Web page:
KB planted her tomatoes and spring onions
last night (bottom pic) and when
Mr S returned from his travels he
brought back some runner beans
which I planted last night (top pic)

The veg are go!



It's it amazing and indeed marvelous
that there are still
people on this planet
totally untouched by the modern world?

They've no idea about the TV, the internet,
CD players, designer clothes
or The Olympics!

Members of one of Brazil's uncontacted
indigenous tribes have been photographed
in a protected area of the
Amazon jungle near Peru.

Brazil National Indian Foundation
(Funai) officials said the aircraft passed
over the site a number of times, and
photographed "strong and healthy"
warriors, women and children, six
huts and a large planted area.

The first flight had an obvious impact on
the tribe. By the time the plane returned,
most of the women and children had
fled and those who remained had
painted their bodies.

The men, painted red, brandished weapons
and fired off somea rrows at the aircraft.
The person in black may
be a woman (above).

The government said the images would
prove those who doubted the tribe's
existence wrong. The tribe, which has
not yet been identified, is one of four
different isolated group
in the region.

Funai says it does not make contact with
the tribes and prevents invasions of their
land, to ensure their total autonomy.

More than half the world's 100 uncontacted
tribes live in Brazil or Peru and
campaigners say many face threats
to their land from illegal logging.


Interesting article about
typewriters on the BBC site.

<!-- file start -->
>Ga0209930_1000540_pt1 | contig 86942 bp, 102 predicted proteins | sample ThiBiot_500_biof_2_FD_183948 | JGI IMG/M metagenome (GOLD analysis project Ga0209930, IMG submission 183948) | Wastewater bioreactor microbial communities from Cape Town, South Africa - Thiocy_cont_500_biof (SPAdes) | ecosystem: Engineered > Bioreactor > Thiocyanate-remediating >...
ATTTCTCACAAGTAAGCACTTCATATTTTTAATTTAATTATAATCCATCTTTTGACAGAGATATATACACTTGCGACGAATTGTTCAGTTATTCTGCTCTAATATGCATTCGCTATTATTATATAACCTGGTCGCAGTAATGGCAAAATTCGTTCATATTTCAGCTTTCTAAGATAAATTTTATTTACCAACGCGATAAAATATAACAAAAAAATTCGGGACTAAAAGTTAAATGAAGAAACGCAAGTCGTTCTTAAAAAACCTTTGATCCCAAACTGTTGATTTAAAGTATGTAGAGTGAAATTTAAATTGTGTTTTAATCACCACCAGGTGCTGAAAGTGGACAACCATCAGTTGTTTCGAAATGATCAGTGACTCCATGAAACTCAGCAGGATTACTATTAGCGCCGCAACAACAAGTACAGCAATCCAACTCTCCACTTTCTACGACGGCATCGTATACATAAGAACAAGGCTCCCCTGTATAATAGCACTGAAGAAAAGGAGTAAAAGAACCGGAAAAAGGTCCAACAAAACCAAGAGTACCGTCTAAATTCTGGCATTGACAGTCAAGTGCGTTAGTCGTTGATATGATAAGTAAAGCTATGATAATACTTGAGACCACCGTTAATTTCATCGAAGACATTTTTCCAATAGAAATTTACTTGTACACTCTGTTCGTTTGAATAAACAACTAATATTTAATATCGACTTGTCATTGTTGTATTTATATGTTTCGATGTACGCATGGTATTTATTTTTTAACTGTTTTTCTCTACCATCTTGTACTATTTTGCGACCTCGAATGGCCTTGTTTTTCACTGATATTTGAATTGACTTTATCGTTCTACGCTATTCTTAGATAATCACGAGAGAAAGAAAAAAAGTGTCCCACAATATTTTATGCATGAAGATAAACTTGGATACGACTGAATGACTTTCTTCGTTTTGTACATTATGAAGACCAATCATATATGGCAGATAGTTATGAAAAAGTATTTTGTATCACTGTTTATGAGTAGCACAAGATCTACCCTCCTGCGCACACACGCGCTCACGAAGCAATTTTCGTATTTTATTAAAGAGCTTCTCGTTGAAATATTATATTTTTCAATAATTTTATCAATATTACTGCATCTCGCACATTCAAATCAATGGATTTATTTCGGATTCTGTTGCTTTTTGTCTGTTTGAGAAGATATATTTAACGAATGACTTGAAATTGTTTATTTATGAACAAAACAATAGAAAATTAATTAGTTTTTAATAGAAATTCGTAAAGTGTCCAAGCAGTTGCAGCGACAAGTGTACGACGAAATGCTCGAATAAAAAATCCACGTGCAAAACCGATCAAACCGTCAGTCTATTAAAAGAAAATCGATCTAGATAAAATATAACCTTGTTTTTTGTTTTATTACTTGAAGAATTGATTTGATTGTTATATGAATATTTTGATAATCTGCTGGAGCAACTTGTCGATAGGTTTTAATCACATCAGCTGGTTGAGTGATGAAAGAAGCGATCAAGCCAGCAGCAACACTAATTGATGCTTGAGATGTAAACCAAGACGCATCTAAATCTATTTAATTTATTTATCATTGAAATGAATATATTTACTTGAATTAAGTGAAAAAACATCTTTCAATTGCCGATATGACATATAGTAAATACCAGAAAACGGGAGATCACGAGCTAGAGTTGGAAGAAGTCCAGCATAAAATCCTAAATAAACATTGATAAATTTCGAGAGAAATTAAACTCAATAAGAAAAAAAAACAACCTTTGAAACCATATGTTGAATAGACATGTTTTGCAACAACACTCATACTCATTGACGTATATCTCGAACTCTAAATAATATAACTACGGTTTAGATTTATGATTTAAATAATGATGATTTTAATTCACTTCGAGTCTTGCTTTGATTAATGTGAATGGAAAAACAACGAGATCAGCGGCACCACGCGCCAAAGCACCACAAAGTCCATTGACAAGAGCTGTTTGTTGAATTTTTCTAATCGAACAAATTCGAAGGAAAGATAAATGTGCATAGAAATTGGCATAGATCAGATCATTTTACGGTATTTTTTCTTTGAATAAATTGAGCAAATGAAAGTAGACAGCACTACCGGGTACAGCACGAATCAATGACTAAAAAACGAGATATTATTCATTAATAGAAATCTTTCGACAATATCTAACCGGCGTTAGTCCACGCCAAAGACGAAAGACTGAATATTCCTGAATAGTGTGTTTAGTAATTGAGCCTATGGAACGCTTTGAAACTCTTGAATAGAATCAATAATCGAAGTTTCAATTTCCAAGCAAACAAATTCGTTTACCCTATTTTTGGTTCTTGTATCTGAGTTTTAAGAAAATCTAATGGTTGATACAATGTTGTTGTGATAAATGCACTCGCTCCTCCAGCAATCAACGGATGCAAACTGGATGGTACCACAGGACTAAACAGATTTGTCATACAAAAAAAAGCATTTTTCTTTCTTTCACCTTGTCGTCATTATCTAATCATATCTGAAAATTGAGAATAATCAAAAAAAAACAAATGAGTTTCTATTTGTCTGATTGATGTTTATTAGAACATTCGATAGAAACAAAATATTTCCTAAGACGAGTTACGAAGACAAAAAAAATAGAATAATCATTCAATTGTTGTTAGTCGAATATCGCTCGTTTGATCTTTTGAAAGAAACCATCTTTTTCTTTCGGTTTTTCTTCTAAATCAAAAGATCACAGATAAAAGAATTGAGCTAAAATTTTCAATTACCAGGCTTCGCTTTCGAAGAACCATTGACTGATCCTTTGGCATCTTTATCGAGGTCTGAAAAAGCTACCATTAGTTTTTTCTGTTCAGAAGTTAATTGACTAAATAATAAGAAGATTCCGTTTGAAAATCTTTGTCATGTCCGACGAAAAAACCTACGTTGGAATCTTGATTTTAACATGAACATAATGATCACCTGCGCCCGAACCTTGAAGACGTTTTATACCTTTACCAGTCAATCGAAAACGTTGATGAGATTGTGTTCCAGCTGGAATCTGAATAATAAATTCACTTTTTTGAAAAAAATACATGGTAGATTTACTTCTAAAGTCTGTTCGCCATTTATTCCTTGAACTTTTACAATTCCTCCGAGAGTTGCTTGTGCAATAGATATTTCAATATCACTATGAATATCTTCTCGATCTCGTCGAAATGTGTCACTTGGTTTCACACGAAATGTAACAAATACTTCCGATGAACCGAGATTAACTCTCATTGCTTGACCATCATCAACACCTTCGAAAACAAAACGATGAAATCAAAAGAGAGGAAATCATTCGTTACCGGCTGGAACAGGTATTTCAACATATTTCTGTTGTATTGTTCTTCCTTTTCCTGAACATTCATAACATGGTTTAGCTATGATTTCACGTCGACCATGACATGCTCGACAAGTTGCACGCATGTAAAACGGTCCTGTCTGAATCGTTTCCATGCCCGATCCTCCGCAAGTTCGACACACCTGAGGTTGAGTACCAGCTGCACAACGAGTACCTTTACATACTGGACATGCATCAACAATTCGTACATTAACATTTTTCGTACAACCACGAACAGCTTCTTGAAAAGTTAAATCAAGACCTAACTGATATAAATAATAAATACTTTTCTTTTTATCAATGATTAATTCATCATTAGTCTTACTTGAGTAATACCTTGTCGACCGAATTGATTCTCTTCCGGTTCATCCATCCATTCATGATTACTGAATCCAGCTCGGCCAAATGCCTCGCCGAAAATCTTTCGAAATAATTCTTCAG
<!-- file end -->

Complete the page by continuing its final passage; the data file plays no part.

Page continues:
Having started my journalistic career
in the late 80's with an old rusty
typewriter I can relate!

They're clunky, dirty and can't access
the internet, yet every year thousands of
people buy typewriters when they
could probably afford a
computer. Why?

When asked how he writes, Frederick
Forsyth has a simple answer.
"With a typewriter."

He had a steel-cased portable he used
as a foreign correspondent in the 1960s.
"It had a crease across the lid which
was done by a bullet in Biafra.
It just kept tapping away."

"It didn't need power, it didn't need batteries,
it didn't need recharging. One ribbon
went back and forward and back until
it was a rag, almost, and out
came the dispatches."

And after 50 years and a dozen novels
including The Day of the Jackal, "why
change now?", he asks.

"I have never had an accident where
I have pressed a button and accidentally
sent seven chapters into cyberspace,
never to be seen again. And have you ever
tried to hack into my typewriter?
It is very secure."

The Japanese multinational Brother
sold 12,000 electronic typewriters
last year in the UK, which is its
biggest market in Europe.

Brother UK sales director Phil Jones says
customers are generally older people,
although his company also sells a
number to students. He says typewriters
remain a cheap way to develop keyboard